The German exile, naturalized or unnaturalized, worked assiduously for his land of origin. Sometimes he secured premises at strategic positions commanding bridges and railways; or he directed his attention to controlling some section of the foreign press; or in a more humble way he simply scouted for information. Exact details on every possible subject that might some day have a military significance were forwarded to his masters in Berlin. Bismarck told his chief spy, Staubier, that much of the success in 1870 was due to him, and undoubtedly the German Staff in 1914 were deep in debt to Herr Steinhauer and his department. This espionage was remarkable in all countries, but it was specially efficient in the probable terrains of war. Russian Poland, Belgium, and France were mapped out and studied with the minuteness of a county history. Naturally a crop of legends grew up round the subject, many of which can be dismissed as incredible; but enough remains to give some idea of the uncanny patience and precision with which the work was done. Here is one story which seems to be well authenticated. At the outbreak of war Southern Belgium and parts of Northern France were plastered with an advertisement of a well-known soup tablet. An acute observer, if he had given his attention to the placards, would have noticed that in the right hand bottom corner stood a row of figures, and that these figures differed in each locality. Suddenly one day [212]in August the French troops were busy tearing down these advertisements, because the French Staff had obtained the key. The placards were in reality signposts for the oncoming Germans. The first two figures, shall we say, gave the position of the village on the German Staff map, the third indicated the nearest billeting quarters, the fourth the nearest strategic point, and so on, till the invaders without trouble would be furnished in three minutes with a complete intelligence officer’s report.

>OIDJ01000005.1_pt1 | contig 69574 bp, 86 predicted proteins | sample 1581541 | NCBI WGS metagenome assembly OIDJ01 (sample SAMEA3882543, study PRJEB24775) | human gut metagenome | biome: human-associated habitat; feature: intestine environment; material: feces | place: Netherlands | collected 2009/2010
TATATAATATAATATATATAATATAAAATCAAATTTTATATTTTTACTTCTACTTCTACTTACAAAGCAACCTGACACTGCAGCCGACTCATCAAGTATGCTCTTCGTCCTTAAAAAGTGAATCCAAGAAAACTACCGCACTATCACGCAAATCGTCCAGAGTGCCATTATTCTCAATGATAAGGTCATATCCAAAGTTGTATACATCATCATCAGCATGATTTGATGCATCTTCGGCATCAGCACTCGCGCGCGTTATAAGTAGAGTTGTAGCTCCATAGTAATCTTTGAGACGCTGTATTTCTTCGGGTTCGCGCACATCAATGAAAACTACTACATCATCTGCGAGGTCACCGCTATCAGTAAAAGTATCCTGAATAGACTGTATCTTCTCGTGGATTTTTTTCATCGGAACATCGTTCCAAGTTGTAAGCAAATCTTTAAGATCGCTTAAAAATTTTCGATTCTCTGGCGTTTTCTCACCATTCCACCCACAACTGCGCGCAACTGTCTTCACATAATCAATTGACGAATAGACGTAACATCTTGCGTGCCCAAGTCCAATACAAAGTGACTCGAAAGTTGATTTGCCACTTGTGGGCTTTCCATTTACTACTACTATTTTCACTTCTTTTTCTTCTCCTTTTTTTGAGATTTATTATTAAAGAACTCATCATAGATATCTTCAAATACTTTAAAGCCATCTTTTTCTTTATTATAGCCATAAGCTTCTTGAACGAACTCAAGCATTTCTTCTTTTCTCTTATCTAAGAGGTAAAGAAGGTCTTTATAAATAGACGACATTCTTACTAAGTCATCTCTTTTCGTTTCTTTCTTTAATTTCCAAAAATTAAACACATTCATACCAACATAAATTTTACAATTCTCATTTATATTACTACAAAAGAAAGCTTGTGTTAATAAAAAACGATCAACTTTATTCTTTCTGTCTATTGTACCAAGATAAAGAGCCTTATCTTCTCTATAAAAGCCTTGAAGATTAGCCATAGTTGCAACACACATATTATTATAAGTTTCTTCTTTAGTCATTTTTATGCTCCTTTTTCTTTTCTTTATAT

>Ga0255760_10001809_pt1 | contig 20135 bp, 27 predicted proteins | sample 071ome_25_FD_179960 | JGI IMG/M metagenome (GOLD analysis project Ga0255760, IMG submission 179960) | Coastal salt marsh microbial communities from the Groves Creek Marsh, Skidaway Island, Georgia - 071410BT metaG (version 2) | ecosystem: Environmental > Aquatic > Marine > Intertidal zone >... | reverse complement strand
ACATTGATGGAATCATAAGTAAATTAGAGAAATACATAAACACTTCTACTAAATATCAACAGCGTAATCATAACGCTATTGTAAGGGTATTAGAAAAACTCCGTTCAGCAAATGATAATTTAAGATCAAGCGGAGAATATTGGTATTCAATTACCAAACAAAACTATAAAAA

We have already, in dealing with the destruction of Belgium, glanced at Germany’s attitude towards international laws which she herself had formally accepted. One breach of these, the violation of neutral territory, is beyond doubt; it was admitted by Germany, and defended on the plea of necessity. A second, the destruction of unfortified towns, is more difficult. Vague international precepts have never been subjected to that minute examination in courts of law which befalls domestic statutes, and consequently there is a good deal of doubt about their exact interpretation. What is a fortified town? Antwerp and Paris are admittedly fortresses; was it wrong to drop bombs there, even though they were aimed at buildings which were no part of the defences? Further, a great international lawyer has laid it down that “all devastation is permissible when really necessary for the preservation of the force committing it from destruction or surrender.” The Germans were prepared to plead military necessity in answer to every count of the indictment. A third class of offence is the laying of mines at sea. The Hague Tribunal, with Germany assenting, enacted that unanchored contact [213]mines should not be laid down unless so constructed as to become harmless one hour at least after control over them had been relinquished. Were the German mines in the North Sea anchored or floating? They were probably the latter, but may have been the former, which broke loose from their moorings under the pressure of wind and tide. It is probable, too, that the Germans laid mines from ships disguised as neutrals, and laid some before the outbreak of war, but these things are not proved. We can only suspend our judgment. It was further maintained by Germany that the Hague rules were only binding in a war where all the belligerents had accepted them, and that in this war Serbia and Montenegro were not signatories—an argument which has some legal validity.